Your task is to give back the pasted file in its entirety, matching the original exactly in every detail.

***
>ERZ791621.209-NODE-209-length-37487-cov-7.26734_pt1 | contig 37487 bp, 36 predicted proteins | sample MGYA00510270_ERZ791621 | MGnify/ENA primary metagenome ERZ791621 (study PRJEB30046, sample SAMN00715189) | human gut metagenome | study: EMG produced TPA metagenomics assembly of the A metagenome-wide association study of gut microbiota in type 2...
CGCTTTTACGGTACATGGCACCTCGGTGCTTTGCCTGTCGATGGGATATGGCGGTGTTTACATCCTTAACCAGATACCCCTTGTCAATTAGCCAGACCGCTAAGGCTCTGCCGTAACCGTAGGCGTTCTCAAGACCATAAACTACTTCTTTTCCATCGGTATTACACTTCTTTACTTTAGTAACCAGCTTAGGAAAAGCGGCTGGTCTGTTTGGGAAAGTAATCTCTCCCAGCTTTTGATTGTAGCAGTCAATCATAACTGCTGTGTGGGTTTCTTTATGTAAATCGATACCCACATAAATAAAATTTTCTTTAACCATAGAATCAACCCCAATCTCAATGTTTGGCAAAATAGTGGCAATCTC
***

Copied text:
>ERZ791621.209-NODE-209-length-37487-cov-7.26734_pt1 | contig 37487 bp, 36 predicted proteins | sample MGYA00510270_ERZ791621 | MGnify/ENA primary metagenome ERZ791621 (study PRJEB30046, sample SAMN00715189) | human gut metagenome | study: EMG produced TPA metagenomics assembly of the A metagenome-wide association study of gut microbiota in type 2...
CGCTTTTACGGTACATGGCACCTCGGTGCTTTGCCTGTCGATGGGATATGGCGGTGTTTACATCCTTAACCAGATACCCCTTGTCAATTAGCCAGACCGCTAAGGCTCTGCCGTAACCGTAGGCGTTCTCAAGACCATAAACTACTTCTTTTCCATCGGTATTACACTTCTTTACTTTAGTAACCAGCTTAGGAAAAGCGGCTGGTCTGTTTGGGAAAGTAATCTCTCCCAGCTTTTGATTGTAGCAGTCAATCATAACTGCTGTGTGGGTTTCTTTATGTAAATCGATACCCACATAAATAAAATTTTCTTTAACCATAGAATCAACCCCAATCTCAATGTTTGGCAAAATAGTGGCAATCTC